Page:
The issues before the UT were whether (1) the transfer from the s.32 buyout policy to the personal pension plan was a 'transfer of value' which attracted IHT; and (2) whether the deceased's omission to exercise the right to take lifetime benefits from her personal pension plan was a 'transfer of value' which attracted IHT.
HMRC's appeal on the first issue was dismissed and the taxpayers' appeal on the second issue was allowed.
It was common ground that the transfer to the personal pension plan had reduced the value of the deceased's estate. This would constitute a transfer of value, subject to section 10, IHTA (dispositions not intended to confer gratuitous benefit). In order to rely upon section 10 a number of conditions have to be satisfied.
First, the taxpayer has to show that the disposition was not intended to confer a gratuitous benefit on any person.
Second, it has to be shown that the disposition was not made in a transaction (including a series of transactions or any associated operations) intended to confer such a benefit.
Third, it has to be shown either that the disposition was itself made in an arm's length transaction between unconnected persons or, if not, that it might be expected to be made in a transaction at arm’s length between persons not connected with each other.
The UT found that all of these conditions were satisfied and that the FTT had been entitled to find that the disposition by the transfer of funds from the s.32 buyout policy to the personal pension plan was not intended to confer a gratuitous benefit on any person. The UT also found that the deceased's sole motive had been to prevent any further pension funds from benefitting her former husband.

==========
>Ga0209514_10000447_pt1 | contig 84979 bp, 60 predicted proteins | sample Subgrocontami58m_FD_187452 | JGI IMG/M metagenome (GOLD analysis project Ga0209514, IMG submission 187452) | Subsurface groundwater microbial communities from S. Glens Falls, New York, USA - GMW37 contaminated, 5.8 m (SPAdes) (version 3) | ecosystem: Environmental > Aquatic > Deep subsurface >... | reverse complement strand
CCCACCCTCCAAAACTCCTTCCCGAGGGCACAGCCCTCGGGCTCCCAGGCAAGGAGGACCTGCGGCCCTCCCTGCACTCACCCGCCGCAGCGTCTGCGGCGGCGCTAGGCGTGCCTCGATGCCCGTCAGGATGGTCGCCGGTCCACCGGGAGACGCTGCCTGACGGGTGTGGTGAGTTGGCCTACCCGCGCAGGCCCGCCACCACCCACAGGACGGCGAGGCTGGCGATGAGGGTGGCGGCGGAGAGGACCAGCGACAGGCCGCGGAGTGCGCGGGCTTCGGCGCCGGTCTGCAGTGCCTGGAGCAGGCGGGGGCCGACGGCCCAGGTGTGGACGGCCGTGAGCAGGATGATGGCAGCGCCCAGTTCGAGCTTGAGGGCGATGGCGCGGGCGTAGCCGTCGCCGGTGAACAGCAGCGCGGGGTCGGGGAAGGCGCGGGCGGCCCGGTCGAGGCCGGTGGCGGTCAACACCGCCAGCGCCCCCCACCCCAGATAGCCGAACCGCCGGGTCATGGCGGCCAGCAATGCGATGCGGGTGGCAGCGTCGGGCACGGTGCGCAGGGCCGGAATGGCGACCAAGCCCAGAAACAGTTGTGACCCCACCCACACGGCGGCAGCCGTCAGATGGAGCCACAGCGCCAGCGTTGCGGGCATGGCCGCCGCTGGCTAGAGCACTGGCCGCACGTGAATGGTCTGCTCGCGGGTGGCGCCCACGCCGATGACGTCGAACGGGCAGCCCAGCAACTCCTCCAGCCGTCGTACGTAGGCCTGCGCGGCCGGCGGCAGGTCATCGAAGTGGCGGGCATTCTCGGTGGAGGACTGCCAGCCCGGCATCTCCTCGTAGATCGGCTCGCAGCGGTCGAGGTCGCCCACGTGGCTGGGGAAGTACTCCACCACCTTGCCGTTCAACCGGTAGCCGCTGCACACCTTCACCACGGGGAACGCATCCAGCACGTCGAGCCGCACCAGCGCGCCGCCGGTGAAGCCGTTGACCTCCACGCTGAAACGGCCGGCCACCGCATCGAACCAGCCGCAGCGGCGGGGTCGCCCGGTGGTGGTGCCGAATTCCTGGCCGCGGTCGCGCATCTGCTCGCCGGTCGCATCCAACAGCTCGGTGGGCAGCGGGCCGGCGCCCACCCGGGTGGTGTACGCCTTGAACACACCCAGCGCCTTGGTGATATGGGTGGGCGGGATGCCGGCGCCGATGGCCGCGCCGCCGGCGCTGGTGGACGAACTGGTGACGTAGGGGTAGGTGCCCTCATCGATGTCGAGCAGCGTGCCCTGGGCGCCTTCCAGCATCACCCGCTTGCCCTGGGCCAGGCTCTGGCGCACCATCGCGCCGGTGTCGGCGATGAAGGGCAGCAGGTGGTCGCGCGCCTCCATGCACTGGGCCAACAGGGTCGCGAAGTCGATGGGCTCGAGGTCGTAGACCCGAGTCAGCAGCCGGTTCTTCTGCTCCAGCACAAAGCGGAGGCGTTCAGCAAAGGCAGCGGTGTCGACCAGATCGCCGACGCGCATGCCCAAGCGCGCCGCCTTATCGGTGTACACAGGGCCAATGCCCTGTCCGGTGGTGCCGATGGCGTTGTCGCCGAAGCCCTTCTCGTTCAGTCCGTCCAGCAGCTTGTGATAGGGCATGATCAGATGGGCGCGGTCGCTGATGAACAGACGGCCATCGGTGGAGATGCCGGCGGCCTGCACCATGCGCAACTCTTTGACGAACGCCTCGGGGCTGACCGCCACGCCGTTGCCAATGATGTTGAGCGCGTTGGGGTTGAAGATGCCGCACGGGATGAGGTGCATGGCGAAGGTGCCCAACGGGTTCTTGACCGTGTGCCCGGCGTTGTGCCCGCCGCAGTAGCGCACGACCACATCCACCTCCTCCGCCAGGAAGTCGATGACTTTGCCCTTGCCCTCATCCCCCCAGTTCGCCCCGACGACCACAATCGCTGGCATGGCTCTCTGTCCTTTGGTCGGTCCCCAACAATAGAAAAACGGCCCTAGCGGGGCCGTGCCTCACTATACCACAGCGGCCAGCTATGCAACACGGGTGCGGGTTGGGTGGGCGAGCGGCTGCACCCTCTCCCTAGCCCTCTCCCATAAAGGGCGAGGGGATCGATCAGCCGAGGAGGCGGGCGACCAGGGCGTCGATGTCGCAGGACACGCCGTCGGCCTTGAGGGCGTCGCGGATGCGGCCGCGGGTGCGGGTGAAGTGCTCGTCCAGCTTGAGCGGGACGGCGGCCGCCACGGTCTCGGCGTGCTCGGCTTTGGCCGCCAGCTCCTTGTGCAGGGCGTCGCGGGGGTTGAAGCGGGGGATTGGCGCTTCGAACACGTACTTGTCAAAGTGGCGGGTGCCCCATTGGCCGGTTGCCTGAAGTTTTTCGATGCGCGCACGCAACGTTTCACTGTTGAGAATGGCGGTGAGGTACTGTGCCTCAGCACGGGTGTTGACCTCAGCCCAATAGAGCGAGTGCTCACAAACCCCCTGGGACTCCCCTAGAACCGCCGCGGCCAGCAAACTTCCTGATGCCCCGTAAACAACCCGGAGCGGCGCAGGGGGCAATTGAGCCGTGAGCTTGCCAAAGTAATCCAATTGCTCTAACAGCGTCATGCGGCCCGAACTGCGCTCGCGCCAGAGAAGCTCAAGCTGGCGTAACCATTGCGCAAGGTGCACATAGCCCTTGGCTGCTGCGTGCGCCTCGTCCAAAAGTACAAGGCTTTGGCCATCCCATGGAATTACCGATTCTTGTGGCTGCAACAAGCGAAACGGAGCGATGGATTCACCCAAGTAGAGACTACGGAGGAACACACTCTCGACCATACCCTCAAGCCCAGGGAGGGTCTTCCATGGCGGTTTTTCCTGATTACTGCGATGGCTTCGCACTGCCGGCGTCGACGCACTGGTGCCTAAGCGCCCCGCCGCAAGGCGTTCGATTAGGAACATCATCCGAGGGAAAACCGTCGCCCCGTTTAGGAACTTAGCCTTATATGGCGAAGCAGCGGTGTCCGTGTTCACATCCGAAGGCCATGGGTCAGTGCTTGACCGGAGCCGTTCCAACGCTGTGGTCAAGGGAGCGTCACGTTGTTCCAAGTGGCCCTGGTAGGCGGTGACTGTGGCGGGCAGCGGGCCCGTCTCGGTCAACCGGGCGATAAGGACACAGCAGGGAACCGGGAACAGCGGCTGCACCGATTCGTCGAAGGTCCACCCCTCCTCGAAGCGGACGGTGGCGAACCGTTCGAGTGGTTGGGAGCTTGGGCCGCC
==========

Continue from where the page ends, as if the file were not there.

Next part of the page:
HMRC had argued that the transfer and the deceased's omission to take lifetime benefits from her pension as 'associated operations'. The UT rejected that submission and concluded that the transfer and the omission were unconnected and were not part of any scheme to confer a benefit on the deceased's sons. The transfer was an arm's length transaction between unconnected parties. In the view of the UT, the surrender and transfer themselves and the personal pension plan, were unexceptional, and the expression of wishes in the personal pension plan was a feature of an arm's length transfer into a pension of that nature. In the circumstances, the transfer was not a 'transfer of value' for the purposes of section 3, IHTA.
The UT was of the view that the FTT had erred on the issue of causation. Section 3(3) provides that where the value of one person's estate is diminished and another's value increased due to the first party's omission to exercise a right (here, the deceased's omission to enjoy the lifetime benefits from her personal pension plan), that party will be considered to have made the disposition at the time when they could have exercised their right. The direct cause in the increase in the values of the two son's estates was due to the exercise of the discretion of the scheme administrator, rather than the deceased's omission to exercise her right to lifetime benefits. The UT therefore concluded that the conditions in section 3(3) were not satisfied and the omission could not be treated as a disposition or as a transfer of value.
This case illustrates the importance of thorough preparation when bringing an appeal before the FTT. The FTT found that the transfer by the deceased from the s.32 buyout policy to the personal pension plan was not intended 'to confer a gratuitous benefit on anyone person', within the meaning of section 10, IHTA, and was not a transfer of value for the purposes of section 3, IHTA. Given such a finding, it was always going to be difficult for HMRC to persuade the UT to reach a contrary conclusion.
A copy of the decision can be found here .